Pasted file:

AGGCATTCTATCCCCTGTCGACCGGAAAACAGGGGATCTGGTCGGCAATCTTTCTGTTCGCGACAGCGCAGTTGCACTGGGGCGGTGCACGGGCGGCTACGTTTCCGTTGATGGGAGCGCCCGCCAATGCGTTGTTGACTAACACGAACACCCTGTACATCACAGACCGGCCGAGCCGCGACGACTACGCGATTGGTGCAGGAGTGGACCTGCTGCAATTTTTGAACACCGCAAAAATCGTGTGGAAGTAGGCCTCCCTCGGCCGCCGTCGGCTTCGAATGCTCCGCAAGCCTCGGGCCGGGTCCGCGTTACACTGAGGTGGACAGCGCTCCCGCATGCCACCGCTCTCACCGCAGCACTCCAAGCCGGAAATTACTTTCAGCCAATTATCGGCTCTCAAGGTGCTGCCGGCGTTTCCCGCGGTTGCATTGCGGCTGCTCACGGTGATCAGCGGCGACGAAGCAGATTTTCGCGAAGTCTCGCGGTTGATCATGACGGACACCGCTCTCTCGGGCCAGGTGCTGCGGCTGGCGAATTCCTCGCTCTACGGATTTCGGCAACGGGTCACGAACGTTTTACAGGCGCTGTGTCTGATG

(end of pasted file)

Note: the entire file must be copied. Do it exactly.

AGGCATTCTATCCCCTGTCGACCGGAAAACAGGGGATCTGGTCGGCAATCTTTCTGTTCGCGACAGCGCAGTTGCACTGGGGCGGTGCACGGGCGGCTACGTTTCCGTTGATGGGAGCGCCCGCCAATGCGTTGTTGACTAACACGAACACCCTGTACATCACAGACCGGCCGAGCCGCGACGACTACGCGATTGGTGCAGGAGTGGACCTGCTGCAATTTTTGAACACCGCAAAAATCGTGTGGAAGTAGGCCTCCCTCGGCCGCCGTCGGCTTCGAATGCTCCGCAAGCCTCGGGCCGGGTCCGCGTTACACTGAGGTGGACAGCGCTCCCGCATGCCACCGCTCTCACCGCAGCACTCCAAGCCGGAAATTACTTTCAGCCAATTATCGGCTCTCAAGGTGCTGCCGGCGTTTCCCGCGGTTGCATTGCGGCTGCTCACGGTGATCAGCGGCGACGAAGCAGATTTTCGCGAAGTCTCGCGGTTGATCATGACGGACACCGCTCTCTCGGGCCAGGTGCTGCGGCTGGCGAATTCCTCGCTCTACGGATTTCGGCAACGGGTCACGAACGTTTTACAGGCGCTGTGTCTGATG